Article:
SG: Out of that, and maybe out of COVID and all the things happening in the world, you’ve created this entire product that organizations can subscribe to called OK Tomorrow. What is OK Tomorrow and why does it exist now?
NA: OK Tomorrow is a live show that brings creative and emerging technology based inspiration content to the enterprise. It is a subscription to a highly potent channel of inspiration and learning built specifically for ambitious brand, product, and innovation organizations. Teams that subscribe to OK Tomorrow get access to their own live streamed show, content, and discussions on a regular biweekly basis.
Imagine the best keynote speaker — but turned into a regular cadence every two weeks, and delivered in a way that is super easy to consume for organizations. We’ve built it into a platform that we can “switch on” for any team overnight. Instant inspiration + mind expansion!
The backstory of how I arrived at OK Tomorrow is that I noticed that in strategic advisory assignments, the first 20 or 30% of the assignment, whether it was Reddit, McDonald’s, or Nike as my client, the first 30% of the engagement was very similar: paint a true and inspiring landscape of the amazing and optimistic developments in emerging tech and emerging science, relevant to a business audience. It is really high value — it was me coming in full of perspective, bright eyed and bushy tailed, full of real-world perspective. I come in really well read. I read and I study probably more than anyone else I know in the professional world, because I don’t have any of those other problems. And, I’m free from the politics of corporations.
I’m able to bring an immediate deep perspective on some really important technology stacks. For example, what is crypto tech going to do to everything? How is genetics going to become the next computer platform? What is the world going to be like when we move from constraining energy usage into having infinite energy usage? These are the amazing opportunity areas and existential threats across all commercial enterprises. I’d come in with those and say, I know you asked me a question about the future of sport, but I can’t answer the future of sport until I share all this with you. I have to get this off my chest. The engagement from the clients in return was like, “Wow, I’m learning so much from this perspective.”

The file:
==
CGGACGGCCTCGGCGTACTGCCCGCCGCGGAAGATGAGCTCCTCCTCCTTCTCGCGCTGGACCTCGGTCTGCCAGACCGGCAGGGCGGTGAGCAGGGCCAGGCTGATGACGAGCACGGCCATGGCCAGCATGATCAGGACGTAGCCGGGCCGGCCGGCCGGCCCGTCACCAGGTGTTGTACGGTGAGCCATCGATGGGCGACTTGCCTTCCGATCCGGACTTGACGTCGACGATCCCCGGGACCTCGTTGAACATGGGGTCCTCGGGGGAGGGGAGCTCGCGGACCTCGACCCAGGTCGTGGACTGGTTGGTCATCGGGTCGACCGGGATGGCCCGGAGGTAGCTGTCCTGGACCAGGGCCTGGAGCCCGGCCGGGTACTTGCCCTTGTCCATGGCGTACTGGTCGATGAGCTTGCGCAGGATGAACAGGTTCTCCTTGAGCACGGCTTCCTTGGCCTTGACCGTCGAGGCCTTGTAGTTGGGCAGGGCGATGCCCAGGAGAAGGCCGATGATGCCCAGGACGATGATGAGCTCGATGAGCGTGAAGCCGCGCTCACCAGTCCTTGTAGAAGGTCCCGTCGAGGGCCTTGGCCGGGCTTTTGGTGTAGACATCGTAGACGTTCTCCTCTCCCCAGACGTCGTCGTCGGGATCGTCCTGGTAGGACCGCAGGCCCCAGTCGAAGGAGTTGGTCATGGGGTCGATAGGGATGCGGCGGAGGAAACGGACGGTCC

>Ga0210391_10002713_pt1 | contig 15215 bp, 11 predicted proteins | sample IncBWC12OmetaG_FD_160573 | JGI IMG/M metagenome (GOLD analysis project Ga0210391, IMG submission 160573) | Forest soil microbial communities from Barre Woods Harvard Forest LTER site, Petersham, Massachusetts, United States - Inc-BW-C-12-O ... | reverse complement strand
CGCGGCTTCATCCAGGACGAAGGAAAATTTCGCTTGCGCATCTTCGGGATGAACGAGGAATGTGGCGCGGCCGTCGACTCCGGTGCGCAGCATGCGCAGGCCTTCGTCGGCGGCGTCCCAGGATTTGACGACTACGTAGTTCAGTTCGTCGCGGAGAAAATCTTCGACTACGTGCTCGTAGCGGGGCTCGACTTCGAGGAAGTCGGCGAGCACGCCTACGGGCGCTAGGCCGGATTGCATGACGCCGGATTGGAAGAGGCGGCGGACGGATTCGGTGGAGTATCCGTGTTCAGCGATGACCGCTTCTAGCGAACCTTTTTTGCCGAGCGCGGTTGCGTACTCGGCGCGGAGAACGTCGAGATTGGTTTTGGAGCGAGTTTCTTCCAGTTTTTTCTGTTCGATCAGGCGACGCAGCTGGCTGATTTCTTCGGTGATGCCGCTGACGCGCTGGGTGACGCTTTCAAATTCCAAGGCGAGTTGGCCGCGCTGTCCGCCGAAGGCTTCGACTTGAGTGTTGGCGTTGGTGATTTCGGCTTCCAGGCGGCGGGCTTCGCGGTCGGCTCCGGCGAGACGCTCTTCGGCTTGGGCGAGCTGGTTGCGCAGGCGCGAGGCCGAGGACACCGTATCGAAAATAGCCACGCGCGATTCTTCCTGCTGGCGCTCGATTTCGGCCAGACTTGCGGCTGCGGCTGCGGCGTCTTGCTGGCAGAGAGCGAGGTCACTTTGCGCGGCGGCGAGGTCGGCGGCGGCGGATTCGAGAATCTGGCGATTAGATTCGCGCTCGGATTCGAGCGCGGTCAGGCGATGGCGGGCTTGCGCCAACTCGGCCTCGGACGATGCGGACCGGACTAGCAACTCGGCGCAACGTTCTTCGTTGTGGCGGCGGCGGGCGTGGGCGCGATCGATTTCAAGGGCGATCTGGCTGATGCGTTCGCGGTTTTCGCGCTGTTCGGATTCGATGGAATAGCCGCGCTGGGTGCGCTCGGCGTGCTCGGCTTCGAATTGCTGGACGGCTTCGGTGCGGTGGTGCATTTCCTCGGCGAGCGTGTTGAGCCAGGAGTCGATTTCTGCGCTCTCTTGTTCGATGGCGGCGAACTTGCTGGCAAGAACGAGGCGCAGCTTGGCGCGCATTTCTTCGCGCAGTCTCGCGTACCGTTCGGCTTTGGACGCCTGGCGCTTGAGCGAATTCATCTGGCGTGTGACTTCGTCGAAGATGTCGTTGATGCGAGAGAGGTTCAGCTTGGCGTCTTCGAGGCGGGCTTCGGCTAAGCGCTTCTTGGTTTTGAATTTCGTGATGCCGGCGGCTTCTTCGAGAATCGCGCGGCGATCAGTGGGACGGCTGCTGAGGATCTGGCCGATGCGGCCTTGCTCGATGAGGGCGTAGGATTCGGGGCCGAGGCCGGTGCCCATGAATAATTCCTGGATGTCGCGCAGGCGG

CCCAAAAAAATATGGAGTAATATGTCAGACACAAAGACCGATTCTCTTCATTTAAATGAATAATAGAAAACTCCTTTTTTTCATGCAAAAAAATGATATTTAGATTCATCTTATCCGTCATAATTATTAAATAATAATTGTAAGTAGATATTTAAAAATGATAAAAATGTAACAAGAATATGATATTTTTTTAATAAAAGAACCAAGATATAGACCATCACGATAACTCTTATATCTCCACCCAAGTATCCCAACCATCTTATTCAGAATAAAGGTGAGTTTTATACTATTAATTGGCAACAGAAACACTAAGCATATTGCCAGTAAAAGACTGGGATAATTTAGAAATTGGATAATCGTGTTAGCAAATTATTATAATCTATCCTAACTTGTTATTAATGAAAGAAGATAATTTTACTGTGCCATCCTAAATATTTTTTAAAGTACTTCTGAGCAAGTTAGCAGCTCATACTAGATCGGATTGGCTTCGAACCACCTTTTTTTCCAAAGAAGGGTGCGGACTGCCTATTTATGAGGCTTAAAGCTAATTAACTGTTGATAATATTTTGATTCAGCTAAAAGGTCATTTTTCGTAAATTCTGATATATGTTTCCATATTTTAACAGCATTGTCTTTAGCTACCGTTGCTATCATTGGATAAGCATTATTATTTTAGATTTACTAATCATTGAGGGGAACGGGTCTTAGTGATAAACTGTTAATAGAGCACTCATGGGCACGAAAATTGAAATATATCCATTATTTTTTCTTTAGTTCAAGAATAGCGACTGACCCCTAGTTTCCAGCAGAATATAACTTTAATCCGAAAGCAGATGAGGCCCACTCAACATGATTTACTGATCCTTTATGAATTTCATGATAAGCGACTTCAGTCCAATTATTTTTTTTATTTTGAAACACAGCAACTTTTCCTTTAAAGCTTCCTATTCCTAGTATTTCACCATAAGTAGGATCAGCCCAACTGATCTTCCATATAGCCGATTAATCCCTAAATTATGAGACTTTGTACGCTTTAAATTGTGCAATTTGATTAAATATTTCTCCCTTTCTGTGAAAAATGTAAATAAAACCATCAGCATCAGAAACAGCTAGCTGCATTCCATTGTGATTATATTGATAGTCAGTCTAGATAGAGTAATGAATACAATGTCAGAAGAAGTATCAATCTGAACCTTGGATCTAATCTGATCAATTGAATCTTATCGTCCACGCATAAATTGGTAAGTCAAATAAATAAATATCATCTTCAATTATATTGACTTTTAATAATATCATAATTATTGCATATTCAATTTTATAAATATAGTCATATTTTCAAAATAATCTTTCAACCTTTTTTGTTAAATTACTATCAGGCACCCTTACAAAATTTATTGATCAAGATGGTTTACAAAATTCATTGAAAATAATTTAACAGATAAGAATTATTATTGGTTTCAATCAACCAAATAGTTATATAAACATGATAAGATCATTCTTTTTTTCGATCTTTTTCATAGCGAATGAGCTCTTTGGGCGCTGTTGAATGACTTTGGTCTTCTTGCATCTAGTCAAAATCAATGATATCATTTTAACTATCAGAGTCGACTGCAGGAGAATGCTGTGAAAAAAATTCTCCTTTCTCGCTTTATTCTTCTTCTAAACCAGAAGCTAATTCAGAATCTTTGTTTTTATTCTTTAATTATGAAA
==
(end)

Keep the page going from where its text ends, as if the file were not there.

SG: It’s learning, which leads to thinking, which leads to creativity.
NA: Exactly. I can’t beat the likes of Accenture and ad agencies at their own game. I can’t beat them with a team of client services people and fancy gift baskets. But I can beat them with the immediacy and the potency of my thinking. I can offer value with straight up intensity. Not that my quest is to beat the competition, but it’s to offer a really immediately high value, strategic advisory product without having to go through six weeks of stakeholder interviews and regurgitate the client’s brief over and over. I got this feedback again and again that what I was doing was really eye opening. The fact that you’re able to take us into different places before you move us into our place.
At the time it was just me, no staff. But I started to wonder if I can turn this into a media company? Should I build the HBO for the enterprise? All we’ve learned in the last 20 years is that the real knife fight is in great storytelling and content creation. The reason TV advertising is on the decline is because TikTok is more fun to watch. That’s the competition. People don’t compartmentalize ads versus content, whatever labels we give as an industry. This is humanity’s desire to be around the campfire and tell stories.
I did a scrub, I looked around, and was like damn, this space is so ripe for disruption. Existing training content — lord. I mean, this is like ’90s stuff, right? This is the stuff you get invited to and you’re like, oh, I have to go to one of these horrible training seminars. So I essentially spliced in the DNA of YouTube streamers, TikTok content creators, John Oliver, that Late Night Show type flavor. I’m focused on what I know, which is where is the puck going and where is emerging technology, emerging science, innovation, creative psychology and physiology taking the entire commercial opportunity? How can you use creativity to change the future of the world’s biggest brands?
SG: What are the shifts that have happened in the world over the last five years that have made us ready for things like this? Obviously COVID has had a lot to do with this, but we have more distributed employees and there’s a greater emphasis on training, upscaling, and retaining employees. It’s become abundantly clear that this ‘90s-style internal training stuff doesn’t work anymore.
NA: There’s no doubt that the Zoom-ification of knowledge work was one, the rise of knowledge work is the other. Whether it’s software automated or not, the automation of labor in general is putting more of an emphasis on IP creation and knowledge work. The final, big validator of this, is that I think we’re moving back to a phase where the generalists will be more appreciated than large teams of specialists. Part of that is a capital markets thing, maybe this milk and honey era of giant tech companies is starting to come down. There is now a quest for efficiency and speed.